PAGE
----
A Greenpeace team visited the Ukraine in March 2011 to test food products in a region known to have been contaminated by the reactor explosion. They found levels of caesium-137 in some milk, milk products, mushrooms, wild berries and root vegetable samples that exceeded the set acceptable limits. Caesium-137 is a relatively long-lived isotope that will take several centuries to decay, and is also able to pass through the food chain and hence contaminate milk, fish and other food products. One particular milk sample, submitted by Nadiya Fedorivna Ogievych from Drozdyn village in the northwest of Ukraine, was found to contain caesium-137 six and a half times above the radiological limits permitted by her country.
Sadly, Nadiya (pictured right) was not surprised to learn of the contamination endemic in her small farm a quarter of a century after the nuclear accident. “There are places in the markets where we can check the radioactivity of our food…ours always exceed the permitted levels,” she says. “We just cope here as much as we can. This is the situation we live with.”
Trapped in a cycle of poverty and ill-health, Nadiya’s family has little option but to continue living on and from their contaminated land. Nadiya has a bladder problem that is officially certified as a consequence of the nuclear accident and has only one kidney, which is infected with cystitis. She holds the certificate of a Chernobyl Invalid.
“The Chernobyl catastrophe changed my life significantly,” she says. “First of all, it affected the health of my three children - all of them are ill and they all suffer from really bad headaches. They also have blood vessel dystonia, which causes blood circulation problems. I’m suffering from the same problems. Every time my family goes to the clinic in Rokytne to have our internal radiation levels measured, we always exceed the doses allowable for the human body.”
What can be done?
Evidently, the contamination of the land and its associated health effects continue for the next generation. But the problem of what to do with the high level nuclear waste inside the ruined reactor persists too. Eight months after the accident, the ruined Reactor 4 was encased in a giant ‘sarcophagus’ to try and contain its radioactive materials. It’s not secure. The cracked and unstable sarcophagus poses a constant threat of collapse onto its deadly contents, and governments around the world are now being asked to find €1 billion to create an even bigger structure to fit over the top. It’s a challenge in times of cuts and economic downturn, but the expense is just one in the long and deadly legacy of nuclear power.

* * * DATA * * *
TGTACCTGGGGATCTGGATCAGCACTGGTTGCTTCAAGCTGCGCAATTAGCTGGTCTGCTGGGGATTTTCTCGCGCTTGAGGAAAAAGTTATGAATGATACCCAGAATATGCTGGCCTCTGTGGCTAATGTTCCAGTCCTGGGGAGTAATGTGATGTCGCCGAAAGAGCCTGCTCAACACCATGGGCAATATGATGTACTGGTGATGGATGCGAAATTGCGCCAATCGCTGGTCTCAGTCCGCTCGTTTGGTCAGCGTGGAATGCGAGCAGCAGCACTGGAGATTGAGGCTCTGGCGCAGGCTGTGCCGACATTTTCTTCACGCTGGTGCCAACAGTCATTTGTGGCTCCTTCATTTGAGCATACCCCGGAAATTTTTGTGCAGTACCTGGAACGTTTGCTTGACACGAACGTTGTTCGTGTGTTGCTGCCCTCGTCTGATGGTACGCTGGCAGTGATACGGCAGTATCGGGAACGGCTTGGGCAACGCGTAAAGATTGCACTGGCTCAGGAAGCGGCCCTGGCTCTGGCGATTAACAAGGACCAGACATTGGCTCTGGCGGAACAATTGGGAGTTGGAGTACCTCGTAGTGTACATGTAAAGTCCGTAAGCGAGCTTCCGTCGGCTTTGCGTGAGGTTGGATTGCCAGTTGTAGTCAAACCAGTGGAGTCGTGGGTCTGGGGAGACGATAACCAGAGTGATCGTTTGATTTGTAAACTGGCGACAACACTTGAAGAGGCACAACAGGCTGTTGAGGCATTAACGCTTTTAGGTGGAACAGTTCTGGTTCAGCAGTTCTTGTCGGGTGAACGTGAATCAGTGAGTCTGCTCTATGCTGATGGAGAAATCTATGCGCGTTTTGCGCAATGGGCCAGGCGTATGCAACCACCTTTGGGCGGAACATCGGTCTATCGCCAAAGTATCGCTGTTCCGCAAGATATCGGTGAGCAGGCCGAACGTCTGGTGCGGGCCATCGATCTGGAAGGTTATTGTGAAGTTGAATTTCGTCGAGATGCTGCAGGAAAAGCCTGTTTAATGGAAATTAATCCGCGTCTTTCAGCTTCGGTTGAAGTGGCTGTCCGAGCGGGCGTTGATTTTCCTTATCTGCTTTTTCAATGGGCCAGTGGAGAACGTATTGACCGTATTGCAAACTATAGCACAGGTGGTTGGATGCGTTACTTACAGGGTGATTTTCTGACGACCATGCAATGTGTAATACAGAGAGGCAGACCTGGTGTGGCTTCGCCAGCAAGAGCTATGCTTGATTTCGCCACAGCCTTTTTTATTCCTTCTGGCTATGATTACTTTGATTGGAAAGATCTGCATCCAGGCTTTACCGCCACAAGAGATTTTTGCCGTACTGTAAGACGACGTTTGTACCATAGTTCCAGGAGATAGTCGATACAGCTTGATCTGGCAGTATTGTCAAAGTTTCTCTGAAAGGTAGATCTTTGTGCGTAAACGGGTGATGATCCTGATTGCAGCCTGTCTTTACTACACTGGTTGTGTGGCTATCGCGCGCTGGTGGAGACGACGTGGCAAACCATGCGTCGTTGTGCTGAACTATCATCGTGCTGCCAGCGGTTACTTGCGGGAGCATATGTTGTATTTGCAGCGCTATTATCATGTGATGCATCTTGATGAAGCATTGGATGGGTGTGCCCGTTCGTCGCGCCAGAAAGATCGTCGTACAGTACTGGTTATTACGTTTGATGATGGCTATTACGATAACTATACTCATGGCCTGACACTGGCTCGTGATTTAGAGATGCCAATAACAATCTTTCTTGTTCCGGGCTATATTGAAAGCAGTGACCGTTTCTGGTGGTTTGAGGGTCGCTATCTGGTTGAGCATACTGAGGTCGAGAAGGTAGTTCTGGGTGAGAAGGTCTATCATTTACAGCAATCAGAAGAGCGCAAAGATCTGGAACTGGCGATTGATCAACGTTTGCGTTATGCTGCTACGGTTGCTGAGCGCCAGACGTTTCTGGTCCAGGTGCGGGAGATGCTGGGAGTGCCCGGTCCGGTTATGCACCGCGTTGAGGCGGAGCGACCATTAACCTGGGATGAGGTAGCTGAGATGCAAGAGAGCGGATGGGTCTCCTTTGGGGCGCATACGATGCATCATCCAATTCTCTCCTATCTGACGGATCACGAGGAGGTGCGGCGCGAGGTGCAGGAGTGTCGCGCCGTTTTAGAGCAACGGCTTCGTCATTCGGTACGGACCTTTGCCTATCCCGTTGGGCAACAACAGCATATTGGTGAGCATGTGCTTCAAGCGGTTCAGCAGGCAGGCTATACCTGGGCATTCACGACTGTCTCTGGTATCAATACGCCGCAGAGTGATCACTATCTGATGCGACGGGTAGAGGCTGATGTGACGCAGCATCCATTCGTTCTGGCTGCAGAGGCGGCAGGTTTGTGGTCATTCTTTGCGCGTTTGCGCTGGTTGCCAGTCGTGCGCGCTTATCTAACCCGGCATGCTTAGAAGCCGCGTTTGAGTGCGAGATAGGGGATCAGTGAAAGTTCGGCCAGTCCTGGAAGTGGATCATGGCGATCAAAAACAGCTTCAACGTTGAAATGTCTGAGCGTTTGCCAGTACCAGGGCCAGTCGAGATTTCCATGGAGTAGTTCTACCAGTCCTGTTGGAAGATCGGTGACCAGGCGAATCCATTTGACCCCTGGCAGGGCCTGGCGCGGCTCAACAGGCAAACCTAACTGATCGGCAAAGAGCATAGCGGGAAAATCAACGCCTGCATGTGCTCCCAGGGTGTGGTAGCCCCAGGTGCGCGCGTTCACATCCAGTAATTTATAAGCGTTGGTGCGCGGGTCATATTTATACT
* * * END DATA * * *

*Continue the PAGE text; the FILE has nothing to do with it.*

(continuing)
Of course, the new sarcophagus won’t deal with the root of the problem: the deadly rubble inside. It’s estimated that 180 tonnes of nuclear fuel remain, though most melted to combine with structural debris in a solidified radioactive ‘lava’ many hundreds of thousands of cubic metres in volume. At some point this must be removed, packed and put into interim storage. The process will be expensive, complicated and highly dangerous. Like all ‘solutions’ for dealing with nuclear waste, the giant stone coffin merely transfers the problem to future generations.
The only true solution is to stop investing in nuclear power. All power plants are vulnerable to natural disaster, design failure, human error or a combination thereof. For power plants running on nuclear energy, the consequences of this vulnerability are unacceptable. Chernobyl cannot be written off as merely a consequence of old technology, or an outdated safety culture: nearly 800 significant leaks or accidents have been officially reported to the International Atomic Energy Agency (IAEA) in the twenty-five years since the accident. The 2011 nuclear disaster at Fukushima is the first to be rated the same level as Chernobyl on the IAEA’s scale of nuclear events, proving that the dangers do not disappear with time or technology.
In contrast, renewable energy does not carry with it the risk of a giant explosion, nor the risk of radioactive leaks that will affect generations of families. Renewable energy sources already account for nearly 17% of the world’s energy needs, compared to the mere 2% share from nuclear energy. With the right backing, these technologies could supply 50% of global energy by 2050, as Greenpeace’s Energy [R]evolution hows in more detail. Yet, as investment funds are finite, every dollar, rupee or euro that is spent on nuclear energy is a dollar, rupee or euro less spent on renewable energy.
It’s impossible to reverse the suffering of those killed and harmed by the civilian nuclear sector. But the grief and pain of the victims of these accidents must not be glossed over. India must move away from investments in nuclear power, and towards a future built on renewable energy.